The jury came back quickly. And that is usually bad news for the plaintiff. Fast verdicts usually mean the plaintiff lost on liability, so there was no need to discuss damages. That is what most people, who have stood in the well of the courtroom, would conclude.
But this week in the Bronx it was wrong. When the jury sent back the note that they had reached a verdict, the defendant revealed it was pulling a $750,000 offer off the table. And the verdict was $3,500,000.
After hearing the story through the grapevine, I contacted plaintiff’s counsel Peter DeFilippis. And he gave me the inside story of this case that had appeared as the lede in an article in the New York Post in 2004, regarding patients being hurt by hospitals understaffing nurses: Plaintiff Loric Stothart nearly lost his left foot after it was burned in the hospital by a post surgical compression/heating boot. He pressed the help button for nearly 20 minutes before a nurse arrived and the device was finally cut-off of him. After several skin grafts and a vein transplant he now walks with a cane. His expert testified that the use of this device was contraindicated for this patient in the first place.
According to DeFilippis, his trial man on the scene, Conrad Jordan, relayed that the note came back from the jury. Jordan wanted to make sure he knew exactly what was, or was not, on the table, and asked for the note to be held while this was firmed up and a final decision could be made. It was at that point, with a note in the hands of the court saying a verdict had been reached, that the defendant announced the offer was being pulled.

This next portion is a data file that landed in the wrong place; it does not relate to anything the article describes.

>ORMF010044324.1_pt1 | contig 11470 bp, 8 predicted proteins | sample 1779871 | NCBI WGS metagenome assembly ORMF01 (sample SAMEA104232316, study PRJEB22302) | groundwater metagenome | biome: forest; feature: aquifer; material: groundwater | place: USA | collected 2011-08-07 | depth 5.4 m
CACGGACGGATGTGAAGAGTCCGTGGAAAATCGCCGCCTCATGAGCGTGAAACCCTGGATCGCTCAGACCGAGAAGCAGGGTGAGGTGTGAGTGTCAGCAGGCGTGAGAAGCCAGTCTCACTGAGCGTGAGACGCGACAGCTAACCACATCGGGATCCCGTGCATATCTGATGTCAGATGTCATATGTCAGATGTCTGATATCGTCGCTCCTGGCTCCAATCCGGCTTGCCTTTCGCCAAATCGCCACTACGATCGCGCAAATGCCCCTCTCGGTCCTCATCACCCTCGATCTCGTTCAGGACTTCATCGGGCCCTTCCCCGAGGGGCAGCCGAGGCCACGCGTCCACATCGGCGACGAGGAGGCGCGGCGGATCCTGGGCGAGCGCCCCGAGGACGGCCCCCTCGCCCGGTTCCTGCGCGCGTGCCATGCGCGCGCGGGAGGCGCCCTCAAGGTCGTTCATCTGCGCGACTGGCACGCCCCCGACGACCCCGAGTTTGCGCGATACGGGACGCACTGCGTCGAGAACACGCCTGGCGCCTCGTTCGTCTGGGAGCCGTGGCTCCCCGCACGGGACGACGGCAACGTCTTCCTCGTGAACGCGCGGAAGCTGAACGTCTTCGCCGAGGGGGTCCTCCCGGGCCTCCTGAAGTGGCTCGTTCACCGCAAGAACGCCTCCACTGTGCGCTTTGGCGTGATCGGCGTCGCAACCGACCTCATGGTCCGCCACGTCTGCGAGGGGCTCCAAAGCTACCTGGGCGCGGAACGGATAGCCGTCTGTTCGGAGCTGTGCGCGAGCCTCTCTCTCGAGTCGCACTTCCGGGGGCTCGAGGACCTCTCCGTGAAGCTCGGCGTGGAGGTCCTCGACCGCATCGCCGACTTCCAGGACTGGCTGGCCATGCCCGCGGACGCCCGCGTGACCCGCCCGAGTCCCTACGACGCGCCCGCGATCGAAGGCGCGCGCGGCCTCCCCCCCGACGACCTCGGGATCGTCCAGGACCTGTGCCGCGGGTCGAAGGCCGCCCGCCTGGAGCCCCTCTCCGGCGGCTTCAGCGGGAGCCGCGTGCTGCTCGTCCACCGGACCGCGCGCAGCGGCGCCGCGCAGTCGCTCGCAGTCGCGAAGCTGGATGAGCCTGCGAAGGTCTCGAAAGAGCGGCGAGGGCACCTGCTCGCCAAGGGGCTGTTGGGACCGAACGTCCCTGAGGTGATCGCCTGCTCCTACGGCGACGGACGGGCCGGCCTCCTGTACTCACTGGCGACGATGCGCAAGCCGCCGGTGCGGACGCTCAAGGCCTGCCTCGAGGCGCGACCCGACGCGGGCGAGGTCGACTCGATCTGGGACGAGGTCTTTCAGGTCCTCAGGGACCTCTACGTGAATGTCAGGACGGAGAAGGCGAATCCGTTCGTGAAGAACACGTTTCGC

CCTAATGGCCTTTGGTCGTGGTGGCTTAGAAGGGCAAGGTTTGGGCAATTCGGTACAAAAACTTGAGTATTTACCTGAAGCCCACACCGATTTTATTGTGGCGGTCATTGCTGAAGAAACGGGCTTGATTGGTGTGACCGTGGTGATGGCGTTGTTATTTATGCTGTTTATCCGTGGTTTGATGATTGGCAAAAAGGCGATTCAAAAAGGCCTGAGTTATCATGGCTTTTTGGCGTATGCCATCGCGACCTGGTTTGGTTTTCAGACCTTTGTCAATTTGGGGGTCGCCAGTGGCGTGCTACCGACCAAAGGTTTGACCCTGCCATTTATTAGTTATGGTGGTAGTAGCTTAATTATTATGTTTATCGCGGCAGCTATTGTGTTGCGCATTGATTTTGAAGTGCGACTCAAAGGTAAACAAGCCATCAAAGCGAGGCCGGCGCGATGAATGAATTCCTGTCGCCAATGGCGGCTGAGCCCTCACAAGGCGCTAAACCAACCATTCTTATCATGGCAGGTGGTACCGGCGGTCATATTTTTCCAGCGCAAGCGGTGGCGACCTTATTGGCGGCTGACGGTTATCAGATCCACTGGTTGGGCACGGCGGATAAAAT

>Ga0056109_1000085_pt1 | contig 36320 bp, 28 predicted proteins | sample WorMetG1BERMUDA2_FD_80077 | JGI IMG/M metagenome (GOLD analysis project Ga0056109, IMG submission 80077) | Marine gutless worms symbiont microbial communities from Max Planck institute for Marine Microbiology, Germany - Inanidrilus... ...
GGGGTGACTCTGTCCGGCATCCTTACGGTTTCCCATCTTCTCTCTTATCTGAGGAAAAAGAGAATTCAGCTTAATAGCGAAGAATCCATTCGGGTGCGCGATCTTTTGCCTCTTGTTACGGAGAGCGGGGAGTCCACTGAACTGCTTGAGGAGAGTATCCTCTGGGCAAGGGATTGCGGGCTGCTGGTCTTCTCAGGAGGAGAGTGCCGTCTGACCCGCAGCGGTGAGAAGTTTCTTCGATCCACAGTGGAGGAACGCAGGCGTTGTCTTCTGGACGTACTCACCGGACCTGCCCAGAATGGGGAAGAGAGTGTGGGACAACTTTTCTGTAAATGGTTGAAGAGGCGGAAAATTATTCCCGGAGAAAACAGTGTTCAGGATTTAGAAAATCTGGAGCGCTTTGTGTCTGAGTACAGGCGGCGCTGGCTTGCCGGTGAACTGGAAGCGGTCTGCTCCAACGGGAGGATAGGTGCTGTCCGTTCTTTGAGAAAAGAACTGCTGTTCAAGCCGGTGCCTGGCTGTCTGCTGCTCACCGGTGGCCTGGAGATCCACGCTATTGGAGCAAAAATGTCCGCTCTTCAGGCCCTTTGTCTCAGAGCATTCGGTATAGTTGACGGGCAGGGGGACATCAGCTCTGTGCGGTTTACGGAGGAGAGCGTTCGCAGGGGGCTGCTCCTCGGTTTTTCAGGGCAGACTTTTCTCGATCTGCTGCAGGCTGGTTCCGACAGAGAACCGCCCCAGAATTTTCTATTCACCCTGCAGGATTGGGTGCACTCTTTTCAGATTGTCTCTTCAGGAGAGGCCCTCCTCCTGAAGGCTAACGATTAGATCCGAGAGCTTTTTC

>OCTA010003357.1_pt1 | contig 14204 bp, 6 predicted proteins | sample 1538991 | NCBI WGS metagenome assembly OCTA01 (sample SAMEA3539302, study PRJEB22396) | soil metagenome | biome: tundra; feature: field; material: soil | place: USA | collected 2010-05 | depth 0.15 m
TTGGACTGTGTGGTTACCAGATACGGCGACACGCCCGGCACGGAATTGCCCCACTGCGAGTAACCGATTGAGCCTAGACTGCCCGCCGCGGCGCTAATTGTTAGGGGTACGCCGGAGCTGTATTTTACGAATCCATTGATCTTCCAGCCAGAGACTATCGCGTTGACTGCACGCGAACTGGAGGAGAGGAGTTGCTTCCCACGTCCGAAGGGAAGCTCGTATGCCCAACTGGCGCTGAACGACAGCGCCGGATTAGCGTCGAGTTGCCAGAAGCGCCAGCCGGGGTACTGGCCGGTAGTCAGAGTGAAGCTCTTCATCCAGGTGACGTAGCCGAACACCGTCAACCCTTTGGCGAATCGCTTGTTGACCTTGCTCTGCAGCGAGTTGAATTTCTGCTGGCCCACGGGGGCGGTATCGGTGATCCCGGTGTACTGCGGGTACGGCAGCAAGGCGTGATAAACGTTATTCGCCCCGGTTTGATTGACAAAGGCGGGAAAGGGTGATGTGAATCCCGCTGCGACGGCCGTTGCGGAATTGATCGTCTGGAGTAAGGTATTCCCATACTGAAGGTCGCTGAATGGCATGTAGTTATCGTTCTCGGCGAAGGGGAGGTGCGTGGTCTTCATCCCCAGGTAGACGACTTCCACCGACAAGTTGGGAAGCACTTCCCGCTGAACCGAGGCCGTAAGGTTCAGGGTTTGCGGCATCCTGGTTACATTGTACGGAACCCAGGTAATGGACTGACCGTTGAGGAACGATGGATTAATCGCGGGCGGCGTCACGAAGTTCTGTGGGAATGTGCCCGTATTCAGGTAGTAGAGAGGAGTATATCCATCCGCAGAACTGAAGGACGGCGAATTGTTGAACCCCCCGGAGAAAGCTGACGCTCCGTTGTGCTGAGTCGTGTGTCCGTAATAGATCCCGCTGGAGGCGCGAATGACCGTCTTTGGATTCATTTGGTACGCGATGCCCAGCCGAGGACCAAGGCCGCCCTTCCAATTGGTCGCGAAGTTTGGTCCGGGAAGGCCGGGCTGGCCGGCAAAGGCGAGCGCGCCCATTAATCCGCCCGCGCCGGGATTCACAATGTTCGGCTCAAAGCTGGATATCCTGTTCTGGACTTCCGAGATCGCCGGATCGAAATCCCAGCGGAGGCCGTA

There are some who think that trial lawyers, for the most part, file suits and get paid quickly, doing little work. It’s an “easy money” theme that runs through some members of the press and commentariat.
But that isn’t how life or the law works. I’ve yet to meet a defense lawyer or insurance adjuster who believed that they were potted plants that were supposed to sit still while a plaintiff makes claims. They fight, fight hard, and have the enormous financial backing of multi-billion dollar insurance companies to make big bets (like pulling offers when the jury is coming back) and take risks that mere mortals are unable to handle. Plaintiffs’s attorneys, by contrast, foot the bill for often tens of thousands of dollars out of their own pockets based on the belief that a rational jury will act rationally and compensate the injured, and that they will get paid back and earn a fee.
I have to imagine that, when the 750K offer was pulled in this case, that the plaintiff’s heart sunk to the floor. Unless the plaintiff was independently wealthy, this was likely a financial gamble unlike any he had seen in his life.
I’ve settled several cases while the jury was out. It’s a tough spot to be for individuals as they are asked to make what might be life-altering decisions right there on the spot. And they must do so through the prism of injury and heartbreak that brought them to that point.
Want to know half the game of being a trial lawyer? Stress. With the pad by the bedside at night, we lay awake thinking of the questions we should ask, or failed to ask. Not because we want to lay awake thinking about it, but because the brain won’t shut itself down. And we hope in the end we’ve made the right judgments so that our clients can have some degree of piece of mind. And we go through the trial, and sometimes the settlement negotiations, walking a high wire without a net to catch us if we’re wrong.
And when all is said and done, someone with no knowledge of how the law works will trash talk the lawyers, fantasizing that it’s some easy little game where insurance companies just throw money at you.
Eric, you hit it right on the head about how this case shows the stress that both plaintiffs and their lawyers are under when there are decisions to be made concerning settlements where there is significant money on the table.
Unfortunately, the tort reform crowd wil hold this out as an example of a runaway jury doing jackpot justice.
Whether the verdict is too high to be sustained or not is a separate question. But New York does, in fact, have damage caps, and has had them for almost 200 years, which I discussed some time ago here: